Hooked: 12 million days spent fishing in the Delta, new UC Berkeley report finds

By Kathleen Scalise, Public Affairs

BERKELEY-- More than 40 percent of people who fish for recreation in the Sacramento-San Joaquin Delta claim they're cutting back on the sport, but collectively they still spend some 12 million days and $400 million dollars each year trying to land the perfect catch, according to a new University of California, Berkeley, report.

And, too bad for Old Sacramento and its legendary past, but according to the report, 77 percent of fishers said they rarely dock to visit historic or cultural sites. The report revealed the typical Delta fisher prefers boating, viewing wildlife and enjoying the scenery.

The study, "The Economic Impact of Recreational Boating and Fishing in the Delta," was commissioned by state organizations to assess the economic impact of the Delta, a popular vacation destination. The first such study on the Delta's 700 miles of waterways, it recently was completed by UC Berkeley economist George Goldman, a cooperative extension economist with the campus's Department of Agricultural and Resource Economics.

Goldman's study is based on data that separated into two groups people who fish and boat in the Delta. Data on "boaters" came from a survey of 10,000 registered boat owners in California. Their reasons for being out on the water ranged from cruising, swimming and water skiing to fishing and even hunting. Data on "fishers," who often use more modest vessels or fish from the shore, came from questioning licensed anglers in the state.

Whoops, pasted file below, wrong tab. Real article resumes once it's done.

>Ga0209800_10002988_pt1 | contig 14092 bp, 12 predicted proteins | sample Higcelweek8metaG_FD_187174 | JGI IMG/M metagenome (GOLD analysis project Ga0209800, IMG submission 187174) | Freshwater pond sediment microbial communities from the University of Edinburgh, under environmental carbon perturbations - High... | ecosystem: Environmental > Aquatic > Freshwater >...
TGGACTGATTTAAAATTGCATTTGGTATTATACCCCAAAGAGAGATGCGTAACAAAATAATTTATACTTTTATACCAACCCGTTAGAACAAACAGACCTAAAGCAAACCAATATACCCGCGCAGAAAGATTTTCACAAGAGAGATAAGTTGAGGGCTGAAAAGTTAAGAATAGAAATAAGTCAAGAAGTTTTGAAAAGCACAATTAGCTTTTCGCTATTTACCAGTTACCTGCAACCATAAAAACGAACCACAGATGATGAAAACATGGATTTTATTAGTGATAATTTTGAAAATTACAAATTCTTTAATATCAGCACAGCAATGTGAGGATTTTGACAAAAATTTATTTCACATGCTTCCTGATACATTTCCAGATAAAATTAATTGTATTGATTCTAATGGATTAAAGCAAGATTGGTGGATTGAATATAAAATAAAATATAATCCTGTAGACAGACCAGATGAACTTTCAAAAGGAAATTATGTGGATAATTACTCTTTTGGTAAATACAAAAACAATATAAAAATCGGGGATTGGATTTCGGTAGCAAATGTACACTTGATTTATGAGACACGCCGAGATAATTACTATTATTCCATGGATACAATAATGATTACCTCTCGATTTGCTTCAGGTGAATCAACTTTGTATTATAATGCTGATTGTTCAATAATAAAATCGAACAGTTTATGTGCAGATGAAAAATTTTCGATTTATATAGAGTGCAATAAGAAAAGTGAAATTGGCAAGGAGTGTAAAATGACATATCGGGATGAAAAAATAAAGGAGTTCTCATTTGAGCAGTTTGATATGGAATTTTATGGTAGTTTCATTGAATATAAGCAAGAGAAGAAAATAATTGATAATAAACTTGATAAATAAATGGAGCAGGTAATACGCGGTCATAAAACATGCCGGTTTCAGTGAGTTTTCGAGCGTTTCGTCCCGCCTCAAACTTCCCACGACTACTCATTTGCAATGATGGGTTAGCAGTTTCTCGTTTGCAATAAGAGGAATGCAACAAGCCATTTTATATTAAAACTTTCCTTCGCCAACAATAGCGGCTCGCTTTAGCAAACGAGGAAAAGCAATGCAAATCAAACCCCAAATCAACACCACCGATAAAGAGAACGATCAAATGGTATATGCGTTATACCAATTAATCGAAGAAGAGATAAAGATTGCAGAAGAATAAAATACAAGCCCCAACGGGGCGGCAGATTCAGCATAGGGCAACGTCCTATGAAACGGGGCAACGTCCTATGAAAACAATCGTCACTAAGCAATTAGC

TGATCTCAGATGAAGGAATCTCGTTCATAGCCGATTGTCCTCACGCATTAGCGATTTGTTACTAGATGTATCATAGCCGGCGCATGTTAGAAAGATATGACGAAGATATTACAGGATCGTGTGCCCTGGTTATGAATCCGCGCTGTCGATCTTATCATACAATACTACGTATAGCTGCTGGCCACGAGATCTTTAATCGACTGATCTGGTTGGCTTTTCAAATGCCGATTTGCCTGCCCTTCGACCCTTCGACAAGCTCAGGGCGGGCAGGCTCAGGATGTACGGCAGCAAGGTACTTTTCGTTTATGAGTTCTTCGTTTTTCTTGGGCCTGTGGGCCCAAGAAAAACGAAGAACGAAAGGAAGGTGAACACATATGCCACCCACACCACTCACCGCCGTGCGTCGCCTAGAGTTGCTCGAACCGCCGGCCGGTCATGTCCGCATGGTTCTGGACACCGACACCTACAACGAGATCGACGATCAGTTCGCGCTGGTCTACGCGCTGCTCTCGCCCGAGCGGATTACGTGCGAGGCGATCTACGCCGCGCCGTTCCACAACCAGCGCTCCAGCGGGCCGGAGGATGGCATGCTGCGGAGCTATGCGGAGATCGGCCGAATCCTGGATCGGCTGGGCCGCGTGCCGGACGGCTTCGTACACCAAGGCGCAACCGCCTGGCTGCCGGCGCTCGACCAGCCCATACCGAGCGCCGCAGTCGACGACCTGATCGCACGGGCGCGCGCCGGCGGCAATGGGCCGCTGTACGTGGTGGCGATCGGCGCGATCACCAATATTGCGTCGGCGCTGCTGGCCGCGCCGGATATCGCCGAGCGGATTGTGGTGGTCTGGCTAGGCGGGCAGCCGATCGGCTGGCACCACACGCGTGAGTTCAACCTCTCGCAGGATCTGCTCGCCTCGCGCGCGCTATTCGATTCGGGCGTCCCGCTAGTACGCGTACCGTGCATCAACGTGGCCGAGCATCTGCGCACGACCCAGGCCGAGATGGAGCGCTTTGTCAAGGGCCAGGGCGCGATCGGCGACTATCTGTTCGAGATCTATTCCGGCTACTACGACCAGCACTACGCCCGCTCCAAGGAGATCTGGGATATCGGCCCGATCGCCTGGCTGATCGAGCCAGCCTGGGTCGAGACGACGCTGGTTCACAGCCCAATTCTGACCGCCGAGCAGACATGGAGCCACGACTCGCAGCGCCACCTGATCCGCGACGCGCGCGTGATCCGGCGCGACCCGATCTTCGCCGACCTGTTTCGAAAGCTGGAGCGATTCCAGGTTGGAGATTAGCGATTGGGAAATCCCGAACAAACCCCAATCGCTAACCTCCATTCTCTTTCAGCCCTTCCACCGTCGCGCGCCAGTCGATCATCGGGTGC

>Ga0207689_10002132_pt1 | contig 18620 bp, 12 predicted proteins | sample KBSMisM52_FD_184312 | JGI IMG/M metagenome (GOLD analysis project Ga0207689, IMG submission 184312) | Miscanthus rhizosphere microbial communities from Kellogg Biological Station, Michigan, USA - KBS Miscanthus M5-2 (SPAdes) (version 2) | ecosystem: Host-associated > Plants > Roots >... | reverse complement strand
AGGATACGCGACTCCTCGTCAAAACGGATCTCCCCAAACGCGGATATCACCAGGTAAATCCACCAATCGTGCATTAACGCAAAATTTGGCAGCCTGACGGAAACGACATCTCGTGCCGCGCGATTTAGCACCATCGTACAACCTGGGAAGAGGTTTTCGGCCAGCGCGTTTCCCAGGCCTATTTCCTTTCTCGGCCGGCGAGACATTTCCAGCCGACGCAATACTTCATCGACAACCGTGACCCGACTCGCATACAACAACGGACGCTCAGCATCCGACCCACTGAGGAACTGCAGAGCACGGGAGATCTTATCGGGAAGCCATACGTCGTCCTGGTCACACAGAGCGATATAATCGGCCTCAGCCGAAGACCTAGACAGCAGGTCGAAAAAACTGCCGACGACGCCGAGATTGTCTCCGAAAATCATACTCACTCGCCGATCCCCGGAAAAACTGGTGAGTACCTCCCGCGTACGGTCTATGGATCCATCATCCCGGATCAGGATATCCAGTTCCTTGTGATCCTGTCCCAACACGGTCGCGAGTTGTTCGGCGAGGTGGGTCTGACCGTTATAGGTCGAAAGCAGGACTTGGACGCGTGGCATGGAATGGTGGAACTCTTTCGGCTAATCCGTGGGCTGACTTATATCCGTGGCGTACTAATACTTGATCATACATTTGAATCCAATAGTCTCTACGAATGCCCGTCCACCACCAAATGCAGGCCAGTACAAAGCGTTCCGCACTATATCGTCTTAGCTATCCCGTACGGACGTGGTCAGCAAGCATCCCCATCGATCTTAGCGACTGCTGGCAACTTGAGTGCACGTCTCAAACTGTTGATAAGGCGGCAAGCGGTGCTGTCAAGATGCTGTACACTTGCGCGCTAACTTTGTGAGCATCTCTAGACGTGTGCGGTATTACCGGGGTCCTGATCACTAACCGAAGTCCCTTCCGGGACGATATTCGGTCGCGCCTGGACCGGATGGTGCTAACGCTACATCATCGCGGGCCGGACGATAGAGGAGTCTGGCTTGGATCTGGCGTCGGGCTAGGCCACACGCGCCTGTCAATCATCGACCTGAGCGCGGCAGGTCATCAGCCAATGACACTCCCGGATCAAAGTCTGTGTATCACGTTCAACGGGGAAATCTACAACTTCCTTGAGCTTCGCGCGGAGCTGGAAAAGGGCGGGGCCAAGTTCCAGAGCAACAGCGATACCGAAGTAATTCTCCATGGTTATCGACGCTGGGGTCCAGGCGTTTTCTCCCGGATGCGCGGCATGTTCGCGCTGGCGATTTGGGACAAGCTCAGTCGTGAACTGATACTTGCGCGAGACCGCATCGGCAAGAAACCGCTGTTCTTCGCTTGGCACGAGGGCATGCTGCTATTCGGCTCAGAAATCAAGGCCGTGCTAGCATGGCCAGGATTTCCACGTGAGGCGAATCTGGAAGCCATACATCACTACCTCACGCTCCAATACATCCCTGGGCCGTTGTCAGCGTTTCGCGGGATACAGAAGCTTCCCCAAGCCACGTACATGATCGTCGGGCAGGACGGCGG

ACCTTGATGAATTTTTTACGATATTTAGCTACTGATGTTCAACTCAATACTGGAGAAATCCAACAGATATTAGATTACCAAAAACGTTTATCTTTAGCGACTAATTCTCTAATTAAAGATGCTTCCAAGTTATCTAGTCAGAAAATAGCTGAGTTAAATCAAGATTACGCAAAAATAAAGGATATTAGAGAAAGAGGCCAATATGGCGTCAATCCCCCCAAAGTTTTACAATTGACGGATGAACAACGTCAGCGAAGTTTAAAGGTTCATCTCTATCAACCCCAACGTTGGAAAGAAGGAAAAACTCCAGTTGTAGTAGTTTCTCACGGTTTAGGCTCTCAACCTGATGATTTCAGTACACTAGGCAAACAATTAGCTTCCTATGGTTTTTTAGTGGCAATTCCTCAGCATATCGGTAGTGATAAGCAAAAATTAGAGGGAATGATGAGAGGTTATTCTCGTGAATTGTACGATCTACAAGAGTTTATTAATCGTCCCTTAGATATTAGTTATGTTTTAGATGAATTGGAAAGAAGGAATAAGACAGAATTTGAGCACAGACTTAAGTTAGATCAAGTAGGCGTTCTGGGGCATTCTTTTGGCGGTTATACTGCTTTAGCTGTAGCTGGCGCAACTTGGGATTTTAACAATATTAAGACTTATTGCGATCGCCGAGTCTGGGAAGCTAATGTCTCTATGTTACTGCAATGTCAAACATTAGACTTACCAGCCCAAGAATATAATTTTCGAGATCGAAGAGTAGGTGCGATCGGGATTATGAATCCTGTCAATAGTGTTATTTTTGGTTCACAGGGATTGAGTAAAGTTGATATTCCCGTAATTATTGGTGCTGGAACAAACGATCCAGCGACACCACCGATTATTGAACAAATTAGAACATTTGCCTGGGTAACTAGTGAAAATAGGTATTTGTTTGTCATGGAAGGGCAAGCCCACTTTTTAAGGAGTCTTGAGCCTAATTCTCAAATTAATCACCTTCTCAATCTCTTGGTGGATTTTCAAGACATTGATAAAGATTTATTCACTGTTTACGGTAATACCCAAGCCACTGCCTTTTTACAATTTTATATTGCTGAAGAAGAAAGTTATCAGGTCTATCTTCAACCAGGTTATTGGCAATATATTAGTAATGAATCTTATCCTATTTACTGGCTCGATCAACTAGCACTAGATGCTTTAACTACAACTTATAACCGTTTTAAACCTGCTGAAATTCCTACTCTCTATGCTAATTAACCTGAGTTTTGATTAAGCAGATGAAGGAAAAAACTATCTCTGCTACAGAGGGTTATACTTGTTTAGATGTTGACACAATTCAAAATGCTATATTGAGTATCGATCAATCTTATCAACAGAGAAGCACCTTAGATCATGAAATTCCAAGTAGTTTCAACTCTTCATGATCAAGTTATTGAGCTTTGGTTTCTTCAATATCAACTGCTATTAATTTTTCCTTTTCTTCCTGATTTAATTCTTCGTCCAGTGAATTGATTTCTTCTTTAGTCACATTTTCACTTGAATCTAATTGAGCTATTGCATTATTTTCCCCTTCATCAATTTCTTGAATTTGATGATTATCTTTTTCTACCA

While boaters often are perceived to be bigger spenders than fishers, said Goldman, there's hardly a 50-cent different between what the two groups shell out for a single Delta excursion. Both spend about $235 per expedition for an average group of three.

"Boaters are spending almost a half billion dollars and fishers about a third of a billion," said Goldman, who admitted his surprise at the data. "That's a lot of money."

Among the findings in the original survey data ( were statistics revealing a change in how Delta fishers spend their time. Survey respondents said they were cutting back on fishing, swimming, board sailing and hunting. Hunting showed the greatest decrease, with 51 percent of the fishers saying they were spending slightly or significantly less time hunting. Forty-two percent claimed to be spending less total time fishing. Two activities - one unrelated to either fishing or boats - showed a slight increase: walking for pleasure and sightseeing.

As for visiting cultural and historic sites, both boaters and fishers placed it dead last on the list of top 10 activities, behind even nature photography, RV camping and attending special events.

Goldman also found recreational fishing and boating generate about 8,000 jobs in the Delta, keeping afloat bait shops and marinas, hotels and restaurants.

Interestingly, in Goldman's top 10 breakdown by county of where fishers and boaters come from, Contra Costa was number one on the boating list but didn't make the fishing list. Sacramento, San Joaquin, Alameda and Santa Clara counties ranked first through fourth on the fishing list, while Contra Costa, Sacramento, Alameda and Santa Clara held the top four spots in the boating category.

Goldman's analysis is based on data from the "Sacramento-San Joaquin Delta Recreation Survey" prepared by the California State Department of Parks and Recreation.

Goldman's co-authors on the report are UC Berkeley post-doctoral researcher Bruce McWilliams, UC Cooperative Extension statistician Vijay Pradhan and Assistant Professor Cheryl Brown of Southeast Missouri State University.

The Delta Protection Commission and the State Department of Boating and Waterways supported the study to learn more about how important recreation is in the overall economics of the area.

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